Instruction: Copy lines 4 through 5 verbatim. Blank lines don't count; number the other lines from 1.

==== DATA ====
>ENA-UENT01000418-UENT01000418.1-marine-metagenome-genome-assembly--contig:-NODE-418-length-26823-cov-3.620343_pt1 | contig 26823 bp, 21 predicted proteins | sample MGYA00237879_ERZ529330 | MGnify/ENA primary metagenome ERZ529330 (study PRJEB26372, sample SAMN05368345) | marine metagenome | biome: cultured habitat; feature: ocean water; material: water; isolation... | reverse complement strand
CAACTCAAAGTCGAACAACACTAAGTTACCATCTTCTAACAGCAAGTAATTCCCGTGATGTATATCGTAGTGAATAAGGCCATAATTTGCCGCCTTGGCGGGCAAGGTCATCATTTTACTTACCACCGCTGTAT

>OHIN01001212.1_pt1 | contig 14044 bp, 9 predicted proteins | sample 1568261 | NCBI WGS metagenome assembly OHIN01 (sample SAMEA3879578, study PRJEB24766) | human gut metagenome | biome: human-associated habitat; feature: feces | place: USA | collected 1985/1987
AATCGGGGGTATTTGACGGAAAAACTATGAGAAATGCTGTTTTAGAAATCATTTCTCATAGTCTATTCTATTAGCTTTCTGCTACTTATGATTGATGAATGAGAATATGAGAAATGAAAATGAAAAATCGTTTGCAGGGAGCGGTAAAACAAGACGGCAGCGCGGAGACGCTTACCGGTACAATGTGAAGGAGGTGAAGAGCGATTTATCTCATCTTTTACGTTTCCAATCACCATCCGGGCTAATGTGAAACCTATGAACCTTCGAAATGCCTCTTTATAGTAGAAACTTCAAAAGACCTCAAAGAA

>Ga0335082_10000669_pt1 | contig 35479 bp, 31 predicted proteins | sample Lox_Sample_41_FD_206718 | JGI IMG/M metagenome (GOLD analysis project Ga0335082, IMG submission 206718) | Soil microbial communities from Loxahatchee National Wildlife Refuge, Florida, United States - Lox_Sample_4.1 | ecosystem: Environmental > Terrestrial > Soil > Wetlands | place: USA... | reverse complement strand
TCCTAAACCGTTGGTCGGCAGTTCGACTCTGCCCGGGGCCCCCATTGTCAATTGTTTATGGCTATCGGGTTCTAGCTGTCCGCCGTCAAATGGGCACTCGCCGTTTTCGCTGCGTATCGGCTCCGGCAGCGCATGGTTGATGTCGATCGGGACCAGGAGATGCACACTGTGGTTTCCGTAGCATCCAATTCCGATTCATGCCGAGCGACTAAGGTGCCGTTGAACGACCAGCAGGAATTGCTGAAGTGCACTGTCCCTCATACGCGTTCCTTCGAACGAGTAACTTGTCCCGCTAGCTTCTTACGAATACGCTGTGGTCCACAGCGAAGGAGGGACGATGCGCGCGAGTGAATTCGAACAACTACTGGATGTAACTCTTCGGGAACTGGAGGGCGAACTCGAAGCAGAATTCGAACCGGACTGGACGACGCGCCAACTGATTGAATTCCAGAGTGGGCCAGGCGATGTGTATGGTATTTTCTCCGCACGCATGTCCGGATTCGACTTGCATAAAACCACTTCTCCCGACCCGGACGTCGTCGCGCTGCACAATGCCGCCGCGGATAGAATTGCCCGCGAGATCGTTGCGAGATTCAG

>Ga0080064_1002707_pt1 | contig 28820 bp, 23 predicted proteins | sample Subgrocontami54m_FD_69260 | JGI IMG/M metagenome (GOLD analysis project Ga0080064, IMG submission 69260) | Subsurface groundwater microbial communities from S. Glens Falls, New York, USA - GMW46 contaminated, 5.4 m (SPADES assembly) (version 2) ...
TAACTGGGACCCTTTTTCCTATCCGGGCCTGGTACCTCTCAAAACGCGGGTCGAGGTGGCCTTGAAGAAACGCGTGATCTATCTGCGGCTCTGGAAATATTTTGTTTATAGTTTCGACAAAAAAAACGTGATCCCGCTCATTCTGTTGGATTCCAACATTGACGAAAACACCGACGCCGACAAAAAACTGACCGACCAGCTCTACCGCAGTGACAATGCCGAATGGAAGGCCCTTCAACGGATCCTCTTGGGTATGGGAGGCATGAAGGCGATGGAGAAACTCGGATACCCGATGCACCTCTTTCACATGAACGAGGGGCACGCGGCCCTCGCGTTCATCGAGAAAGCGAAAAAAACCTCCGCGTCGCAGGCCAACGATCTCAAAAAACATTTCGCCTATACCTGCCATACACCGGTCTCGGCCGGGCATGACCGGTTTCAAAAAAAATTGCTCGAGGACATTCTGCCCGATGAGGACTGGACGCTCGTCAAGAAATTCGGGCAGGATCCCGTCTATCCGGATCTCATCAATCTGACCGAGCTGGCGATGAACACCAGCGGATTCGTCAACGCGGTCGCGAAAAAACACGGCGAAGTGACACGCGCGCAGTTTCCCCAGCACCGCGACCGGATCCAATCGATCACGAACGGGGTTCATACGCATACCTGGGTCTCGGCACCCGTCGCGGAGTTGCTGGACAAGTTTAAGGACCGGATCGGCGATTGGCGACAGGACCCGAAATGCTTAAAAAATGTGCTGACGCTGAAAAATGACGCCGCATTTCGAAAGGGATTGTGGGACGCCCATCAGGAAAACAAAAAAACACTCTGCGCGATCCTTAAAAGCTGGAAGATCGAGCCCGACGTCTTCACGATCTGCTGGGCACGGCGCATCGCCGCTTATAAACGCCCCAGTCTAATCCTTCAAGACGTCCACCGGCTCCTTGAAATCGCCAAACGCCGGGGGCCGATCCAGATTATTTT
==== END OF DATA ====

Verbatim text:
AATCGGGGGTATTTGACGGAAAAACTATGAGAAATGCTGTTTTAGAAATCATTTCTCATAGTCTATTCTATTAGCTTTCTGCTACTTATGATTGATGAATGAGAATATGAGAAATGAAAATGAAAAATCGTTTGCAGGGAGCGGTAAAACAAGACGGCAGCGCGGAGACGCTTACCGGTACAATGTGAAGGAGGTGAAGAGCGATTTATCTCATCTTTTACGTTTCCAATCACCATCCGGGCTAATGTGAAACCTATGAACCTTCGAAATGCCTCTTTATAGTAGAAACTTCAAAAGACCTCAAAGAA

>Ga0335082_10000669_pt1 | contig 35479 bp, 31 predicted proteins | sample Lox_Sample_41_FD_206718 | JGI IMG/M metagenome (GOLD analysis project Ga0335082, IMG submission 206718) | Soil microbial communities from Loxahatchee National Wildlife Refuge, Florida, United States - Lox_Sample_4.1 | ecosystem: Environmental > Terrestrial > Soil > Wetlands | place: USA... | reverse complement strand